The Drums of Cyberwar
Nov 17, 2009 10:37 AM PT
The world's increasing reliance on information technology, combined with the growing sophistication of cybercriminals and cyberattacks, is leading to a sort of cyber-cold war, according to a new report from computer security research firm McAfee.
For example, Estonian government and commercial Web sites were hit by a series of denial of service attacks over a period of weeks back in 2007. Technical analysis showed the attacks came from sources in Russia, but the Russian government denied any responsibility and refused to help find or prosecute the suspects, the report states.
In August, tensions between Georgia and Russia overflowed onto the Web when Russians apparently attacked the Web site and blog of an Estonian writing about the problems between the two countries. The attacks denied millions of people around the world access to their Twitter and Facebook pages.
"Those people were collateral damage in the attack on the Georgian blogger," Dmitri Alperovitch, vice president of threat research at McAfee, told TechNewsWorld.
Getting Ready for Cyberbattle
Governments around the world are preparing for future cyberattacks, the McAfee report says. NATO has set up a "Center of Excellence" for cyberdefense in Estonia to study cyberattacks and determine under what circumstances such an attack should trigger NATO's common defense principle. That principle holds that an attack on one member is an attack on all.
In June, U.S. Secretary of Defense Robert Gates announced the formation of the U.S. Cyber Command. This is an organization under the U.S. Strategic Command led by a four-star general that will defend vital U.S. military networks, according to McAfee's report.
The UK government has recently announced plans to create a central Office of Cyber Security to deal with the rising level of online attacks. The office can mount a cyberattack in response to intrusions in extreme cases, the McAfee report states.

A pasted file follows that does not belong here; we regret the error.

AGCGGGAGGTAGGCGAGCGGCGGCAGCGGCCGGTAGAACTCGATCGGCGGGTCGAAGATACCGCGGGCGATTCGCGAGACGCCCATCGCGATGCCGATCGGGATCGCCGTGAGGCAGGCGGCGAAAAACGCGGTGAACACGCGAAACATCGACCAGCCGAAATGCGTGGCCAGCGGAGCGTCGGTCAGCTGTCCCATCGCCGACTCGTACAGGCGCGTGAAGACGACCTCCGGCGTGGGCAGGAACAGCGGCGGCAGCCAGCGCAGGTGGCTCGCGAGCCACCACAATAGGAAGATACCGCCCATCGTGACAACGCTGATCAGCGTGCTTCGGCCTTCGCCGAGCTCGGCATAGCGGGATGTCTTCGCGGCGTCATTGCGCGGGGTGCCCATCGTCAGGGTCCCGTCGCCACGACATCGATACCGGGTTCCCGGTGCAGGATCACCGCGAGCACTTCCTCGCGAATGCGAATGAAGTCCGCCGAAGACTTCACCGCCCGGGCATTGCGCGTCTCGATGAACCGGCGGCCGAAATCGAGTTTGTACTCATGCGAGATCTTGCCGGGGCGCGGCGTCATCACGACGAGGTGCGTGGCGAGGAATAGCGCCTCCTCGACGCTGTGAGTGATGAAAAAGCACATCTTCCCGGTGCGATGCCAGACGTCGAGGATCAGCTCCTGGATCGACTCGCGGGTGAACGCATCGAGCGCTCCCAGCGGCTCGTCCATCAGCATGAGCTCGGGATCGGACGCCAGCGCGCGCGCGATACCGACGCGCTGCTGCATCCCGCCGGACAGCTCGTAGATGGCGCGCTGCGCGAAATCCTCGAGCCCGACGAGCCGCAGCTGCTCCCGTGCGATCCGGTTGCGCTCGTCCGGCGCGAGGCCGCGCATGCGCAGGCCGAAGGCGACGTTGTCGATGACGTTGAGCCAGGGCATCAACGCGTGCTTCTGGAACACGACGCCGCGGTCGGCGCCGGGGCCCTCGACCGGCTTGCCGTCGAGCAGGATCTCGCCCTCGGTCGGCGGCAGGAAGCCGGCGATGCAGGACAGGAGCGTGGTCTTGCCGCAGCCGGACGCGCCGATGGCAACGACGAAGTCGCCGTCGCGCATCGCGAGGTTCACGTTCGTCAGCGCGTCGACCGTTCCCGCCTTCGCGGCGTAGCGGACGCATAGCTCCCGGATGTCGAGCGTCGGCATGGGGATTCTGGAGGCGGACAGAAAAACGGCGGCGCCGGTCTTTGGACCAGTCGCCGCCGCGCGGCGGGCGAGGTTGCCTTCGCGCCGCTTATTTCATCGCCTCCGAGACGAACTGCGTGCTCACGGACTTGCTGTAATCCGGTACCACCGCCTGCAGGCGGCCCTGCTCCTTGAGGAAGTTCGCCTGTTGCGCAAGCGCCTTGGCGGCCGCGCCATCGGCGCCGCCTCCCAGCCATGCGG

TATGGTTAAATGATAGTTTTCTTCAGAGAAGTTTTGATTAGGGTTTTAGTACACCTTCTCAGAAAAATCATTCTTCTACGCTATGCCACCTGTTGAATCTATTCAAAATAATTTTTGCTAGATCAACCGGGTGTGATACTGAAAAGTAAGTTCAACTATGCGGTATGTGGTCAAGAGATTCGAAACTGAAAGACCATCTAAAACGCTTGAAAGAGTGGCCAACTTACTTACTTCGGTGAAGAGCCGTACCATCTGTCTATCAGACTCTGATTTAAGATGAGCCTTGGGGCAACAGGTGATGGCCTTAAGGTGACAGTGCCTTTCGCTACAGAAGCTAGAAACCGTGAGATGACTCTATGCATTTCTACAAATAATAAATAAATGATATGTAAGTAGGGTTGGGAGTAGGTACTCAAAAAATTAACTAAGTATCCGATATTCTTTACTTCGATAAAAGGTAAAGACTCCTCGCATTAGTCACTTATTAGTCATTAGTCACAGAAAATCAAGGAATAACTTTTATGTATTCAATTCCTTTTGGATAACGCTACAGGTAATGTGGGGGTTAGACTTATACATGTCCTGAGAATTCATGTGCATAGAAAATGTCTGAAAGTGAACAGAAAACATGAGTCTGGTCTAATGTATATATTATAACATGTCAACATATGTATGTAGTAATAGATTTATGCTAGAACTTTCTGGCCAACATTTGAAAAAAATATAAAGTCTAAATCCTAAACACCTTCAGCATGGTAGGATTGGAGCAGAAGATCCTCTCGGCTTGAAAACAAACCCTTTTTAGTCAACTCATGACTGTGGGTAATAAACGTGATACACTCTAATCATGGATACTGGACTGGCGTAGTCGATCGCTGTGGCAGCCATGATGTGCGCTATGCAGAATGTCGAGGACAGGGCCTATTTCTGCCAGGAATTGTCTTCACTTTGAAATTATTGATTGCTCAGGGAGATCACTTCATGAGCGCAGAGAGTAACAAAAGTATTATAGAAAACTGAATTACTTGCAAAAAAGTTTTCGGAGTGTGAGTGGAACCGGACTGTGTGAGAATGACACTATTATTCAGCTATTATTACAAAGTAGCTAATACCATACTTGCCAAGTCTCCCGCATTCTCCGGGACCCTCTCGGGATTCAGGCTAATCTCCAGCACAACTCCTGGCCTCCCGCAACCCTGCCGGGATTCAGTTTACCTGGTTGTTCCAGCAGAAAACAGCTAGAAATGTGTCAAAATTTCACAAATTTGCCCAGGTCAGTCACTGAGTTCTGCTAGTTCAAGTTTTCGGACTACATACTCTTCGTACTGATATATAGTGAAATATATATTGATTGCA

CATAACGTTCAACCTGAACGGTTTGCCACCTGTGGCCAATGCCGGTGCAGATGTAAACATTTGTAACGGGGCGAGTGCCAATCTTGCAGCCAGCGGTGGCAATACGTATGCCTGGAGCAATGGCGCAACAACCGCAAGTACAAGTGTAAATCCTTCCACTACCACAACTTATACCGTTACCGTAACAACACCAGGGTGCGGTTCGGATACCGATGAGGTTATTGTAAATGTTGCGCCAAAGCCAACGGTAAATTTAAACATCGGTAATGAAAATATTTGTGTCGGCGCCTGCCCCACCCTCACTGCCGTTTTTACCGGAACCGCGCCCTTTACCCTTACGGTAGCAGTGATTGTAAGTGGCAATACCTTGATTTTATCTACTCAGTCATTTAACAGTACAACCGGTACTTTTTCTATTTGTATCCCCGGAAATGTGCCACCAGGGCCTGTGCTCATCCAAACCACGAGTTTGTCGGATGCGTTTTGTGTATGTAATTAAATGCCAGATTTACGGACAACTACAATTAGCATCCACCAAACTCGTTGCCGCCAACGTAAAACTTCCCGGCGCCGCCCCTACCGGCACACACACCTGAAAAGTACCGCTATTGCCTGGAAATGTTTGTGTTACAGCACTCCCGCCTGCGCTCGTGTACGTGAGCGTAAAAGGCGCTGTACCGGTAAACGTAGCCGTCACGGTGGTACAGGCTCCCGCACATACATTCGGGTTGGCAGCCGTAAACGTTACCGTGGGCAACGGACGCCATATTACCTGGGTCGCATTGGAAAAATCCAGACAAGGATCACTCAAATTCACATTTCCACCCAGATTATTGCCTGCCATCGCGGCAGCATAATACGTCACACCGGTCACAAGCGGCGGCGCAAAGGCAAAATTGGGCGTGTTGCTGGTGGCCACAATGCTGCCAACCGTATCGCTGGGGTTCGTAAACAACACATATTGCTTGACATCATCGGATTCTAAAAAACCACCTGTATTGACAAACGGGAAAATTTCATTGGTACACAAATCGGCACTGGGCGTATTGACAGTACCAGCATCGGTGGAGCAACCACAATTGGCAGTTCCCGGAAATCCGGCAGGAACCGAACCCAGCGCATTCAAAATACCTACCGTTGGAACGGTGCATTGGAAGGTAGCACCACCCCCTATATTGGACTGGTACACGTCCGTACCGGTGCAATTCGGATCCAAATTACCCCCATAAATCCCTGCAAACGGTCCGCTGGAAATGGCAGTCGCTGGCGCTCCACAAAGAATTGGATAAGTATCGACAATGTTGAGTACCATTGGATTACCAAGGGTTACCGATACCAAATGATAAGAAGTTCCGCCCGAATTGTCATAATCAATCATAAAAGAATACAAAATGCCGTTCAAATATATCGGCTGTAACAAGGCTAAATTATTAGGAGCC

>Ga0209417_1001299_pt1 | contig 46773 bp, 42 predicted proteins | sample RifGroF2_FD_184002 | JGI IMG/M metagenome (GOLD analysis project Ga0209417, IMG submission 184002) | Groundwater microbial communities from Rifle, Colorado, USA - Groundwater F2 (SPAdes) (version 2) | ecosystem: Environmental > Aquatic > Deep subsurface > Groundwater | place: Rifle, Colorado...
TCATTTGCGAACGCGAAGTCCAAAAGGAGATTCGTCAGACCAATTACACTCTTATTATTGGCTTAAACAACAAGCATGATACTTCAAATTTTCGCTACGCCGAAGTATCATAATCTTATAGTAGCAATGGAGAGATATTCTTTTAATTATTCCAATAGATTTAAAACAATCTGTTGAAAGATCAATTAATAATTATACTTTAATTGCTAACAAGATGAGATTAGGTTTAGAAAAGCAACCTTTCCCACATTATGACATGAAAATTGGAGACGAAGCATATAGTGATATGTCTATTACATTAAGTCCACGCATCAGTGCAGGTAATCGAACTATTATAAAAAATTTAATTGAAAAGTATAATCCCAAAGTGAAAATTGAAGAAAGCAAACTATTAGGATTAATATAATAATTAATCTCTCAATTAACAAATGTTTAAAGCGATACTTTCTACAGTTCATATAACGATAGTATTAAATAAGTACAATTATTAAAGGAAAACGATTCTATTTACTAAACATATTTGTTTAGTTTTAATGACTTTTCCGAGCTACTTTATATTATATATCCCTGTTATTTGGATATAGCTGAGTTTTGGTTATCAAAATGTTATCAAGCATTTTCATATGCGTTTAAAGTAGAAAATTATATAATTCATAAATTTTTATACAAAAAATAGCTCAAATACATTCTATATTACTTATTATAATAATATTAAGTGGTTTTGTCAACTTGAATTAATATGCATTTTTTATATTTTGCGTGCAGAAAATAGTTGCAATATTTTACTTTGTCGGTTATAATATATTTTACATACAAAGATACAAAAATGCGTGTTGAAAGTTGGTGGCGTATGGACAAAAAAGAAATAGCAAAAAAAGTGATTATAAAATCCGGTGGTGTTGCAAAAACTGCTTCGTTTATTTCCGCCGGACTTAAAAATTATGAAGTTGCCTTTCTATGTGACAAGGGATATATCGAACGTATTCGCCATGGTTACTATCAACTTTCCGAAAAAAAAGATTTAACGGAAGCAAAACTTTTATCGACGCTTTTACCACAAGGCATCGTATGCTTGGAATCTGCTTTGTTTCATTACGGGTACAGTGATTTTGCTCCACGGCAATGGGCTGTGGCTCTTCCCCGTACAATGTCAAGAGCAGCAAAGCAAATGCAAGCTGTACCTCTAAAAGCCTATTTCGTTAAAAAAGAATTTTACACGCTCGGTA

Other countries are contemplating similar measures.
The Dogs of War
So far, the hostilities have been confined to cybercrime and cyberespionage and do not amount to war, James Lewis, director and senior fellow of the technology and public policy program at the Center for Strategic and International Studies (CSIS), told TechNewsWorld.
However, countries have probably planned systematic attacks to use in a crisis, Lewis said. The major players are the United States, the United Kingdom, Russia, France, Israel and China, according to Lewis. Turkey, India and Taiwan may also be players, he added.
Other countries are engaged in cyberhostilities also. "I was in a meeting in Malaysia where I was told that there are a number of attacks coming from Indonesia," Randy Abrams, director of technical education at ESET, told TechNewsWorld. "But Malaysia and Indonesia are not at war, so I wouldn't call it 'warfare.'"
Defining when intrusions should be considered acts of war is critical, and McAfee's report lays out four criteria.
The first is the source. Cybersleuths have to ask whether the attack was carried out or supported by a nation-state. Second is consequence -- did the attack cause any harm? Third is motivation -- was the attack politically motivated? Fourth is sophistication -- did the attack require customized methods and/or complex planning?
Determining just who launched a given attack is seldom easy. "One of the problems we have is attribution," McAfee's Alperovitch pointed out. "Also, the weapons themselves are used both by nation-states and by cybercriminals, and separating the two is very difficult."
"It's difficult to attribute activities to a specific country due to the use of proxies and the nature of the public network," said Rick Caccia, vice president of product marketing at ArcSight.
Cybercriminals could have a major role to play in the event of a cyberwar. "Foreign governments use cybercriminals as irregular forces," CSIS's Lewis pointed out. "Left to their own devices, cybercriminals are only going to attack places where they can make some money; when they attack a government, it's usually someone else's idea."
Reworking the Web
The very nature of the Internet lays countries open to cyberespionage and cyberwar. "Networks are more open and porous than before, and that makes attacks easier," ArcSight's Caccia said. "More information is online in those networks and is more valuable, so they are more vulnerable to attack."
That means the Internet may need some amount of restructuring, according to McAfee. "We need to rework the infrastructure of the entire Internet," McAfee's Alperovitch said. "It's not going to be done overnight; it's going to be done piece by piece."
That will be a very expensive proposition, but the cost could be shared among governments, private companies and individuals, Alperovitch said. "The cost of security now is enormous, with people losing billions of dollars, and governments having national security compromised because of this."